Inciter Art

a writing, co-learning, and resource sharing space for an arts ecosystem with big ideas and bigger questions.

Vicky Blume Post by Vicky Blume

By Vicky Blume on March 26th, 2024

Print/Save as PDF

Goldilocks and the Three Grants

Funding | Resources | Opportunities | Creative Networks

In grant applications, Goldilocks identifies as an artist first, bear second. Most reviewers assume she’s not a serious artist, because they see the claws, smell the salmon breath, and make their hasty little conclusions. Between raising her fearless cubs and navigating the stressful effects of climate change on their ecosystem, it’s tough to find time for making art—let alone getting it funded. But 2024 is gonna be different, Goldilocks hums to herself. She’s not just looking for any ol’ grant, either. She wants to spend her limited time going for opportunities that she’s ready for, suited for, and genuinely excited about.

If you’re anything like Goldilocks, wading through dozens of grant, residency, and award listings in one sitting is just a typical Tuesday. But applying for them all is time consuming, expensive, and demoralizing. While the whole premise of pitting artists against each other is flawed, Goldilocks’ story (the 2024 version) can teach us something about navigating the arts funding landscape more easefully. When you know who you are, accept where you’re at, and look for people who share your values, the process of putting yourself out there can become more fulfilling—regardless of the outcome.


Goldilocks and the “Too Green” Grant

Goldilocks has always felt called to art, but she makes sure not to use that as the introductory sentence in her grant applications. Instead, she invites readers into her creative practice by describing one of her recent installations—what it looked like, how it smelled, and the serendipity of a possum family turning the artwork into their new home. After setting the scene with a concrete description, she connects the work to the broader themes of her practice, like habitat loss, parenting during climate disaster, and interspecies collaboration. She likes to think she’s pretty seasoned when it comes to describing her work to strangers.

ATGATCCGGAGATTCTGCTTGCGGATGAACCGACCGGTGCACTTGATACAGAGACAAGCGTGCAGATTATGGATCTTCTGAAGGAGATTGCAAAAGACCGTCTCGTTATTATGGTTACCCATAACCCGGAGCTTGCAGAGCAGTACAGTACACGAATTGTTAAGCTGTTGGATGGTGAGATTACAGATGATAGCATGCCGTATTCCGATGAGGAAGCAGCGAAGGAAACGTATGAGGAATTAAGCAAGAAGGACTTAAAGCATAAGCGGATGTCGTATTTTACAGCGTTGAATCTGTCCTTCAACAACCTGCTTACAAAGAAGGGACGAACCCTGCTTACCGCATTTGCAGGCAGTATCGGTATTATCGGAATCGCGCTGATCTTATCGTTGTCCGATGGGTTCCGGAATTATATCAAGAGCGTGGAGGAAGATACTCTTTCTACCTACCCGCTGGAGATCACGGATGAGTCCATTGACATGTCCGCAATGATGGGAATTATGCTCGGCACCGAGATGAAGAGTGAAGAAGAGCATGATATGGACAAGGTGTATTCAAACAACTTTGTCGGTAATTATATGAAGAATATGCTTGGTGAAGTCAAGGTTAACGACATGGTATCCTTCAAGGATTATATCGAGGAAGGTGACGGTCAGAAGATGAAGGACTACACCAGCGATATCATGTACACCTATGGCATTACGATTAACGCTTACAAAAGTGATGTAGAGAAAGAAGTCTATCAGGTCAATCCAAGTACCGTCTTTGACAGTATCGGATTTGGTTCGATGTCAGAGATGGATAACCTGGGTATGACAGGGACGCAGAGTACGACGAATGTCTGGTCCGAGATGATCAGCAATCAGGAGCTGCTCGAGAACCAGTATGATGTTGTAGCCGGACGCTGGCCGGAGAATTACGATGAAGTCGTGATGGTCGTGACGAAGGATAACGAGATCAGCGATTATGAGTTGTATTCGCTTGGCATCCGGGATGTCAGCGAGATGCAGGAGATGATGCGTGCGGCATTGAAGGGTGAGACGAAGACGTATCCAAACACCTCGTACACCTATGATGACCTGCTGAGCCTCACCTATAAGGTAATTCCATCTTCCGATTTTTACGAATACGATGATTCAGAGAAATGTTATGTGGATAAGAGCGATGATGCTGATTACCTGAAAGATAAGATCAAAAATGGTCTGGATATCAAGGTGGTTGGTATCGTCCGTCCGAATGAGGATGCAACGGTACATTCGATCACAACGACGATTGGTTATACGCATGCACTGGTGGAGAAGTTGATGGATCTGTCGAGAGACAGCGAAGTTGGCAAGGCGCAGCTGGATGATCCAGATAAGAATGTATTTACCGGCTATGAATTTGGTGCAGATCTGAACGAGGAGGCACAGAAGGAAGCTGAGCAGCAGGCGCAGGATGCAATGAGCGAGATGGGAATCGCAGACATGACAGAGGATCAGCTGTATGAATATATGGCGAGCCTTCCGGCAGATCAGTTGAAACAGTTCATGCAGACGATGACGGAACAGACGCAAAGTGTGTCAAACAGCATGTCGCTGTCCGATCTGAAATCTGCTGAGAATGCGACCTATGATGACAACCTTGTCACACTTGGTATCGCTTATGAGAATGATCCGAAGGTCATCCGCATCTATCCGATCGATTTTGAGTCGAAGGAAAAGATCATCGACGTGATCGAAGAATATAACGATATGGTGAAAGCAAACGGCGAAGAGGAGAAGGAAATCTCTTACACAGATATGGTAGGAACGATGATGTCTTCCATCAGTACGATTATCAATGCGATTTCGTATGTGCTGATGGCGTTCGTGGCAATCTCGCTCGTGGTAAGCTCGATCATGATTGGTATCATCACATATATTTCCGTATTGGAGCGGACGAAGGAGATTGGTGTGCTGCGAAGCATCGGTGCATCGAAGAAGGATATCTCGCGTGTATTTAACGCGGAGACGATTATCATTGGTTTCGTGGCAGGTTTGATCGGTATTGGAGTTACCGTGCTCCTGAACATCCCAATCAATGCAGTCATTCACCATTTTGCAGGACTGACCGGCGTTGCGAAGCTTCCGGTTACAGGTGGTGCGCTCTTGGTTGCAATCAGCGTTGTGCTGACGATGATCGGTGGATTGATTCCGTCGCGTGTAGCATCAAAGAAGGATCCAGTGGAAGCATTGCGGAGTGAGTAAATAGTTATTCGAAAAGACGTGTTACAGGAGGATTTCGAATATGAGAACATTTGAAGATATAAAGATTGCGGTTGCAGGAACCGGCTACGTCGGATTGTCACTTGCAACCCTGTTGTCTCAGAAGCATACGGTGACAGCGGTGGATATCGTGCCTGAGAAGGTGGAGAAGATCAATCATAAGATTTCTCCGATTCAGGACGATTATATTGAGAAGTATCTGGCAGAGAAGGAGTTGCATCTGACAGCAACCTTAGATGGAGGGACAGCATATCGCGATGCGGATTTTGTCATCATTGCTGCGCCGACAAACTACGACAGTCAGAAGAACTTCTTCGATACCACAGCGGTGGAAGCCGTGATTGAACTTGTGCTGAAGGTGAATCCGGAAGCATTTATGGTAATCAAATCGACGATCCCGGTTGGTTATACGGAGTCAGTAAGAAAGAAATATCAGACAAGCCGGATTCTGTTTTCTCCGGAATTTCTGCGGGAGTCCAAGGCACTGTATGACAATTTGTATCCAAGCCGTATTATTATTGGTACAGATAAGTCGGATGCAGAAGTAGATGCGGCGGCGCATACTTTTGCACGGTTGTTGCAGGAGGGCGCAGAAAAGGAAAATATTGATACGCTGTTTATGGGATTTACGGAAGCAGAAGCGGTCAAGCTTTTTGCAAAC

Other parts of the research and application process still leave Goldilocks scratching her head. At a recent bear-artist meet-up in the St. Croix river valley (bear country, baby), a local black bear encouraged her to apply for the Jerome Hill Artist Fellowships by April 15th, 2024. She was a clear fit for most of the criteria—legal-ish resident of Minnesota, public installation artist, work challenges cultural norms—but the “emerging artist” requirement gave Goldilocks pause. Was she still emerging? Or mid-career? As a practicing, working artist, isn’t she already established? With some digging, she found the Foundation’s official stance: “There is no exact and singular definition of an emerging creative artist. The Foundation seeks to support those artists who show significant potential, yet are under-recognized.”

With a few residencies, solo shows, and multi-year grants under her belt, Goldilocks admitted to herself that she would probably be considered “mid-career” by most institutions. This fellowship struck her as a seedling opportunity, better suited for a young, hungry cub. Keep looking, she growled to herself, we’ll find our fit.


Goldilocks and the “Too Far” Fellowship

As any parent-artist can tell you, having cubs changes everything. Goldilocks’ den used to double as an artist studio, and winters were her time to dig in and do some deep work on upcoming projects. Now, keeping her boisterous cubs entertained for 3+ months in 9 square feet of space is the ultimate creative challenge. Springtime is on the horizon so her cubs will soon venture forth on their own, but she’s determined to stay close by for their first season. God knows what teens get up to these days with their vape worms and salmon raves.